“It seems unforgiven when a good thing ends, but you and I will always be back then.”– Time Adventure by Rebecca Sugar
I’m a fan of endings. Whether open-ended or wrapped up in a neat bow, I like knowing something ended. I like knowing people made a conscious choice to end it there because there was nothing left to say.
I hate that Adventure Time ended.
Is that testament enough to claim that it’s one of the best shows ever created?
Probably not, but Adventure Time is a show that felt endless. It felt like a constant part of my life, unfolding into my days. Until one day, it just ended.
They tried to make me feel better. I’ll give them credit for that. As I watched the outro roll for the last time, I tried to find solace in the fact that I would carry this show with me forever. BMO is always right, and if he/she said that we’ll always be back then, who am I to argue?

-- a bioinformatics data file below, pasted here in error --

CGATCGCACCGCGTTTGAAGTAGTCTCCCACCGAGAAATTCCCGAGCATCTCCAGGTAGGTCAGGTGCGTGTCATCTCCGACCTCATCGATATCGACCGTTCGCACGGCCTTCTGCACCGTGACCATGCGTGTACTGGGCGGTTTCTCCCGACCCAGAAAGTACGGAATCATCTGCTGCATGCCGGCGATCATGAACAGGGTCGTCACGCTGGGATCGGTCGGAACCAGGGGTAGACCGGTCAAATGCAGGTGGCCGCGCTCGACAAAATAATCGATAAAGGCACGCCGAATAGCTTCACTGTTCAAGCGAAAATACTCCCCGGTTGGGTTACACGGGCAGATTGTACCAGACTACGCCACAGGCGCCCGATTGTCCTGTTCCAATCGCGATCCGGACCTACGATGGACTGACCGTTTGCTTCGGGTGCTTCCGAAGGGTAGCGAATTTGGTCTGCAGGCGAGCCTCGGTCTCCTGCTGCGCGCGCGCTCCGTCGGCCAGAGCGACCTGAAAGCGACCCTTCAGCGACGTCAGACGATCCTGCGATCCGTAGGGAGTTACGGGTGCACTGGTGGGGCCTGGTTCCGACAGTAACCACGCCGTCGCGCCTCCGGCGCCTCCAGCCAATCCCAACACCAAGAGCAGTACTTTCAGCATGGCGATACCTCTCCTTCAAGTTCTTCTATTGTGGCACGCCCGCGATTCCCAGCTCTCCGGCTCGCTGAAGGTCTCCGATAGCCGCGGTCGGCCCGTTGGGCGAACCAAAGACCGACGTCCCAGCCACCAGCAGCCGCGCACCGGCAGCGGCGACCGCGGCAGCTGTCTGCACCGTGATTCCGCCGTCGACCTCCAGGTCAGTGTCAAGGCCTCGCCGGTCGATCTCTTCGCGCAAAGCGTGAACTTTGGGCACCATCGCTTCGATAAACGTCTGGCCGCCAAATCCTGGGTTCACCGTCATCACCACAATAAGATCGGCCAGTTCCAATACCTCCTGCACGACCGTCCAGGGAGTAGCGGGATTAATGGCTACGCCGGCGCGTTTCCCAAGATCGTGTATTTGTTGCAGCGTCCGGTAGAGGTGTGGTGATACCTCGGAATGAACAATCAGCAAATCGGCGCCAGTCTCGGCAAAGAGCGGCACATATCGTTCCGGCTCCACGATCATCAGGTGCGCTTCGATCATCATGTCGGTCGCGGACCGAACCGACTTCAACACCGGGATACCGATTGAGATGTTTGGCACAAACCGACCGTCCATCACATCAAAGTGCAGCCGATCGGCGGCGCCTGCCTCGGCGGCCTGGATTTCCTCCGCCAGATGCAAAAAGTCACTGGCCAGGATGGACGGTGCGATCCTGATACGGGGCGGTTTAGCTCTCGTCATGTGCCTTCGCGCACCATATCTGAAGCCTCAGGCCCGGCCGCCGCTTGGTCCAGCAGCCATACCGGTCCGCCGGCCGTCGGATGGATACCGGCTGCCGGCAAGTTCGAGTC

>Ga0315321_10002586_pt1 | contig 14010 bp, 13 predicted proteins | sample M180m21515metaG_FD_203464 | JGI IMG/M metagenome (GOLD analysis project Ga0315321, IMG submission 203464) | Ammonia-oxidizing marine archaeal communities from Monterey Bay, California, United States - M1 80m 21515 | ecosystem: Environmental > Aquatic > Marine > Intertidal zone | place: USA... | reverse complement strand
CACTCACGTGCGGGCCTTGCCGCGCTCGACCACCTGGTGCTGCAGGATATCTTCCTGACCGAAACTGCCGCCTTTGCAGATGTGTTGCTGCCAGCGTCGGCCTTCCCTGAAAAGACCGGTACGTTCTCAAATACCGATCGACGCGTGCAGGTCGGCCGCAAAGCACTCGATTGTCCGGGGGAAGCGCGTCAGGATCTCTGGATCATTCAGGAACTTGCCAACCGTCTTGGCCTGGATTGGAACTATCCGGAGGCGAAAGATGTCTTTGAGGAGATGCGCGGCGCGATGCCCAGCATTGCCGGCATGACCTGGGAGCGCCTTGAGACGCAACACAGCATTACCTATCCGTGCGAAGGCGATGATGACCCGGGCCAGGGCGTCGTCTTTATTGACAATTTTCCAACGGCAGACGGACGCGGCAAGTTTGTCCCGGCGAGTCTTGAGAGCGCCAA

So, what’s so special about this show anyway?
In a nutshell, Adventure Time follows the story of two adoptive brothers, Finn, a human boy, and Jake, a magical dog blessed with the ability to stretch into different shapes and sizes. Finn is intent on being a hero, and Jake supports him through it, no matter what.
These two brothers live in the magical Land of Ooo, which is essentially Earth a thousand years after a massive nuclear war. Everything in the world of Adventure Time is dipped in imagination and magic. So Finn and Jake’s lives are a collection of random absurd phenomena, but that’s the norm in the Land of Ooo.